Theatres in Roman Palestine and Provincia Arabia

This volume deals with the architectural history of the theatre in Roman Palestine and Provincia Arabia, a region which comprised a Jewish, Nabataean, and Hellenized population but lacked any tradition of classical theatre. The earliest examples, erected by Herod, were actually a foreign imposition upon the landscape of Judaea, while the theatres built in the Nabataean kingdom provided no more than an architectural setting for activities which were often unrelated to theatre in the accepted sense. When the Hellenized cities in the region began building their theatres, classical plays were already disappearing from the stage throughout the Roman world, their place taken by lighter, less select forms of public entertainment.

Coining Images of Power: Patterns in the Representation of Roman Emperors on Imperial Coinage, A.D. 193-284

Current scholarship on Roman imperial representation addresses both the ways in which individual rulers presented themselves to their subjects and how particular aspects of imperial representation developed over time. This book combines these two approaches. It examines the diachronic development of the representation of Roman imperial power as a whole in one medium over a longer period of time. Through a quantitative and qualitative analysis of coin types issued between A.D. 193 and 284, patterns in the representation of third-century Roman emperors on imperial coinage are made visible. The result is a new perspective on the development of imperial ideology in times of crisis.

Roman Architecture

In this fully updated new edition, Frank Sear offers a thorough overview of the history of architecture in the Roman Empire. Arranged logically in six historical sections interspersed with material on Roman architects and their techniques, the building types found in Roman cities and the different buildings found in the Roman provinces, this volume now contains the latest insights into Roman architecture and takes account of the past 20 years of scholarship. This seminal work covers the architecture of the Republic, the Age of Augustus, the imperial period, Pompeii and Ostia, the eastern and western empire, and the Late Antique period, exploring subjects such as patronage, building techniques and materials, Roman engineering, town planning and imperial propaganda in a concise and readable way. Illustrated with nearly 300 photographs, maps and drawings, Roman Architecture continues to be the clearest introductory account of the development of architecture in the Roman Empire.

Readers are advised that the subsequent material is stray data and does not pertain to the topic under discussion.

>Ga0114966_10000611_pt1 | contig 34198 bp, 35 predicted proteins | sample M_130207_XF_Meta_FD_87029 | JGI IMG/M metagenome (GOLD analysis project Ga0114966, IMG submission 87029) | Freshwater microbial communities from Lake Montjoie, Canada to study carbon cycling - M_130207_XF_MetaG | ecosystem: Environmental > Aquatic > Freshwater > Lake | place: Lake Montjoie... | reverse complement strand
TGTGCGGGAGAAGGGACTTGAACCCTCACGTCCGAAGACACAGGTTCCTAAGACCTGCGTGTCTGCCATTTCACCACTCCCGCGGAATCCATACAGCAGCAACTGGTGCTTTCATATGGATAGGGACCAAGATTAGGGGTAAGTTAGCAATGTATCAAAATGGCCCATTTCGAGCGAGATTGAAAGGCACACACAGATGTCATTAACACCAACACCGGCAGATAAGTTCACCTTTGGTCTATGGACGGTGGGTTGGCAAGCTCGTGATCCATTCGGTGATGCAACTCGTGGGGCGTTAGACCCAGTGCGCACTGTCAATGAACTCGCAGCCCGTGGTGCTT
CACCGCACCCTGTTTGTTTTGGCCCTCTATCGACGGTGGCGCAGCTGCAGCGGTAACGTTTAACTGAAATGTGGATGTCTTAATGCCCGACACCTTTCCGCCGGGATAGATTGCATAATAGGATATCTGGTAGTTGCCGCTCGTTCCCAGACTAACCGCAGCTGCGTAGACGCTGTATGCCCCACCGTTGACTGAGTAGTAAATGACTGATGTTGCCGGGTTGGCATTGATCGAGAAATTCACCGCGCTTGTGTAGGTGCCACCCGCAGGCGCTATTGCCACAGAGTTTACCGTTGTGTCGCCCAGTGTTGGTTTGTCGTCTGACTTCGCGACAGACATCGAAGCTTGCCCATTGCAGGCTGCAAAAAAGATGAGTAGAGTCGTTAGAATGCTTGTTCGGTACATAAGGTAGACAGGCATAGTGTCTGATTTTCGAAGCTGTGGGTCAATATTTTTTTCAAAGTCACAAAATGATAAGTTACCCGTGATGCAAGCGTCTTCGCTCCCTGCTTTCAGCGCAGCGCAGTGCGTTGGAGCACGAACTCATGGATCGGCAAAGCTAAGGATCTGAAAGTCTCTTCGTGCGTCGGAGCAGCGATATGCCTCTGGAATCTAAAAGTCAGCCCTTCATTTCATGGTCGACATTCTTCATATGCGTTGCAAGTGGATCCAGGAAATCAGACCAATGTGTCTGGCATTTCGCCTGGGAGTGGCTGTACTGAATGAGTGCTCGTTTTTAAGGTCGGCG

The Art of the Roman Empire AD 100-450

The passage from Imperial Rome to the era of late antiquity, when the Roman Empire underwent a religious conversion to Christianity, saw some of the most significant and innovative developments in Western culture. This stimulating book investigates the role of the visual arts, the great diversity of paintings, statues, luxury arts, and masonry, as both reflections and agents of those changes. Jas' Elsner's ground-breaking account discusses both Roman and early Christian art in relation to such issues as power, death, society, acculturation, and religion. By examining questions of reception, viewing, and the culture of spectacle alongside the more traditional art-historical themes of imperial patronage and stylistic change, he presents a fresh and challenging interpretation of an extraordinarily rich cultural crucible in which many fundamental developments of later European art had their origins.